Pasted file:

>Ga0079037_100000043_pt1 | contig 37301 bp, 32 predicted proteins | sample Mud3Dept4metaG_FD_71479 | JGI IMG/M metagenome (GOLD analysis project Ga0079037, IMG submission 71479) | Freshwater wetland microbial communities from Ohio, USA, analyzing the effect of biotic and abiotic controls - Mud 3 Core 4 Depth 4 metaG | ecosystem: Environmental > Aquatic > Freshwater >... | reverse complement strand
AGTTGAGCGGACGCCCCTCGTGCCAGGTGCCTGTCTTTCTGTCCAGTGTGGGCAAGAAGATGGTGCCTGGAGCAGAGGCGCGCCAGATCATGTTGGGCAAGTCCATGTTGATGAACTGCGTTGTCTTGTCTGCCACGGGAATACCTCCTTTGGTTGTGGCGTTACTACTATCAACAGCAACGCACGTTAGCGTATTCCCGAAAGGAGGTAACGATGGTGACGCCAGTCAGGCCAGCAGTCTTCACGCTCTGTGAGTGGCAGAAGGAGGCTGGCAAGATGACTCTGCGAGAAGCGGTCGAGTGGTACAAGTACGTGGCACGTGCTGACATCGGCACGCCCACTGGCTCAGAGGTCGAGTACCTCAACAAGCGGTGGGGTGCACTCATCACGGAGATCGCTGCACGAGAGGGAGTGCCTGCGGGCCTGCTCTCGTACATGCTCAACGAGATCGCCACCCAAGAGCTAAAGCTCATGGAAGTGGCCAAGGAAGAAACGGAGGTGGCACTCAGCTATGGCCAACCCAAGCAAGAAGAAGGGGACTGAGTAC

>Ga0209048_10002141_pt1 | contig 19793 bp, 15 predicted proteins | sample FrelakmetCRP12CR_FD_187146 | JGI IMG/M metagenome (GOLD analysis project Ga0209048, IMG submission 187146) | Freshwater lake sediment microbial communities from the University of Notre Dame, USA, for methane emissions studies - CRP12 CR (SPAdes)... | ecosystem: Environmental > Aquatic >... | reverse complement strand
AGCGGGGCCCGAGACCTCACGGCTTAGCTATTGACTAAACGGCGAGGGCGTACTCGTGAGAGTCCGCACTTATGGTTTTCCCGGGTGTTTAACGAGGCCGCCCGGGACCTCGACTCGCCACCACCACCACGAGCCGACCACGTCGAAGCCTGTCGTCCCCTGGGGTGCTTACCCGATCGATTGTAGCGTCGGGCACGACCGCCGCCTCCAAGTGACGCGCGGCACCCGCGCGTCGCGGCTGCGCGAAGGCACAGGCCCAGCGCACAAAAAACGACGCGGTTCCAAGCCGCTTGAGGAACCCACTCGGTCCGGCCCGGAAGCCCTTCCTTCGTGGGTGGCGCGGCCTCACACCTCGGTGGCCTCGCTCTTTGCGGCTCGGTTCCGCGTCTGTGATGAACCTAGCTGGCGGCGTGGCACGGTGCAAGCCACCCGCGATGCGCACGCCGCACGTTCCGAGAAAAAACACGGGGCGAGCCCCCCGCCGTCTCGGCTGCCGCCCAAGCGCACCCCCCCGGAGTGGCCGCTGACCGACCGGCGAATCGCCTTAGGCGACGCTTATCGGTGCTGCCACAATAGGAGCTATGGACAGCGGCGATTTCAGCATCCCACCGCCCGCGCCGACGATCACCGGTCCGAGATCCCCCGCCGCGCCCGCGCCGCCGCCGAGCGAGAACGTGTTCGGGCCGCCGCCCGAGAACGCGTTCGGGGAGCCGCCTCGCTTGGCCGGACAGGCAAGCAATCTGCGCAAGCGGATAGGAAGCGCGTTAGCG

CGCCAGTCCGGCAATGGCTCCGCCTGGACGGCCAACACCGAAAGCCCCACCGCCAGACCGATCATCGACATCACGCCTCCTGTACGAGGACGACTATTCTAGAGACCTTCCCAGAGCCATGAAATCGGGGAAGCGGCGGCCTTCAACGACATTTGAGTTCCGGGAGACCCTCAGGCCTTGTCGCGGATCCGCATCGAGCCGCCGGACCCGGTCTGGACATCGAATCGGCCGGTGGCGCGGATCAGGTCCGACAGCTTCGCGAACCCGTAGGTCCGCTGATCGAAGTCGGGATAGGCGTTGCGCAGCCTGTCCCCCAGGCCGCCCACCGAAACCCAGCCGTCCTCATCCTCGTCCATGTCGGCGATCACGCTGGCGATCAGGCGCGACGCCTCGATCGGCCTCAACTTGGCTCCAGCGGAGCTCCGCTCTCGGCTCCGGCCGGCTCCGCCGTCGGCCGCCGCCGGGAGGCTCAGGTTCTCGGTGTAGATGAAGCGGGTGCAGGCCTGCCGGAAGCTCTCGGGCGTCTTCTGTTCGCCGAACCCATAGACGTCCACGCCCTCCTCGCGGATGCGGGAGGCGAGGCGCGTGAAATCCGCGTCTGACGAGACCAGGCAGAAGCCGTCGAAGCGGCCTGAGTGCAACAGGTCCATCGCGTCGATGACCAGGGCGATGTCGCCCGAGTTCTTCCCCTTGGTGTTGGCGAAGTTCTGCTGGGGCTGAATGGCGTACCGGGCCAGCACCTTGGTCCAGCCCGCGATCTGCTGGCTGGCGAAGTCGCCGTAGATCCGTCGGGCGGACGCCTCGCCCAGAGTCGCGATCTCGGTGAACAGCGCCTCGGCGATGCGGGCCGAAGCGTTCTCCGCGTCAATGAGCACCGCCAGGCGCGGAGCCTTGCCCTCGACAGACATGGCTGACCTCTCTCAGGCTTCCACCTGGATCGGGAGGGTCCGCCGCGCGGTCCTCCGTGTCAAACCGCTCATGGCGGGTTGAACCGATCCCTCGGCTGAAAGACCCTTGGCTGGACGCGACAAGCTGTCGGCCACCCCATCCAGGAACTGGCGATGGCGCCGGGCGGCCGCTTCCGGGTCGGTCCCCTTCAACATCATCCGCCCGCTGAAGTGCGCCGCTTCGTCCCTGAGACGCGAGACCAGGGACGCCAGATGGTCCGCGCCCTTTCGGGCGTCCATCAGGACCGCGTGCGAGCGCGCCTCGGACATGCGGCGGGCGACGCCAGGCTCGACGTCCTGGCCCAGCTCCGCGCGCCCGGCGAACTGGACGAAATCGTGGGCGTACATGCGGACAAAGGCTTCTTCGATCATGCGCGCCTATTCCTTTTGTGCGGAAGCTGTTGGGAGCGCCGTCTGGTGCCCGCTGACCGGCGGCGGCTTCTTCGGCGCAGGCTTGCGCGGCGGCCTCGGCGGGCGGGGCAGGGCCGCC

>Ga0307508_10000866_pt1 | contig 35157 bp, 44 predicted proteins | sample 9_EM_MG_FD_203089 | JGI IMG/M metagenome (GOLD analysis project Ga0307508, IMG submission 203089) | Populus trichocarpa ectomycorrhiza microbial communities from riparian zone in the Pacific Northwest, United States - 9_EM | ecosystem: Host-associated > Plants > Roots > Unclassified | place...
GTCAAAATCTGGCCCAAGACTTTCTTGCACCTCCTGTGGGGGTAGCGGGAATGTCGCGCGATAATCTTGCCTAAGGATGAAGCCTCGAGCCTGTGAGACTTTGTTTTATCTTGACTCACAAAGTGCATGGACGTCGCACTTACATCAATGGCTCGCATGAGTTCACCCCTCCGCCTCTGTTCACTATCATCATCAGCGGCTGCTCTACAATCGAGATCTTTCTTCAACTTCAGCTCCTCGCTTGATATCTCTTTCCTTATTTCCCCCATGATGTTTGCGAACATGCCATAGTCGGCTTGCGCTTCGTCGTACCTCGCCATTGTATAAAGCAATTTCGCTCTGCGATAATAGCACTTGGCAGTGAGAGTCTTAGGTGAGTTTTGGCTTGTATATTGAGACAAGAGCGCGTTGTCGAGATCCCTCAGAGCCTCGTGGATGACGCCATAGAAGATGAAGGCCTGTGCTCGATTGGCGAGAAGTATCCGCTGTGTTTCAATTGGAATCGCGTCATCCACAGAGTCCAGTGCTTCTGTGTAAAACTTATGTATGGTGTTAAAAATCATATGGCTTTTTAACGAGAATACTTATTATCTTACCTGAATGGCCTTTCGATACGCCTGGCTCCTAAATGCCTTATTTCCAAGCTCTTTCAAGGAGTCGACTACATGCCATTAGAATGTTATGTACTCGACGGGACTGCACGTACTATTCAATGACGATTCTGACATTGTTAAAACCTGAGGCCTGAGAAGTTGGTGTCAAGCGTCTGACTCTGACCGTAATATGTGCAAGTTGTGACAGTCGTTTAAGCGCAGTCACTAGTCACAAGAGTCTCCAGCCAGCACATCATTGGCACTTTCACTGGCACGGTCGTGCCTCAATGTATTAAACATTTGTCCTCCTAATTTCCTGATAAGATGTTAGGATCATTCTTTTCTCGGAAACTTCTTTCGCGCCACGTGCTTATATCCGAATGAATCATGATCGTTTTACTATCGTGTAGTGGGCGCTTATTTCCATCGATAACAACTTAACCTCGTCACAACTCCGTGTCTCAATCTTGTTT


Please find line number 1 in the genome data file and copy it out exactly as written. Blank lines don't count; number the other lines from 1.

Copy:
>Ga0079037_100000043_pt1 | contig 37301 bp, 32 predicted proteins | sample Mud3Dept4metaG_FD_71479 | JGI IMG/M metagenome (GOLD analysis project Ga0079037, IMG submission 71479) | Freshwater wetland microbial communities from Ohio, USA, analyzing the effect of biotic and abiotic controls - Mud 3 Core 4 Depth 4 metaG | ecosystem: Environmental > Aquatic > Freshwater >... | reverse complement strand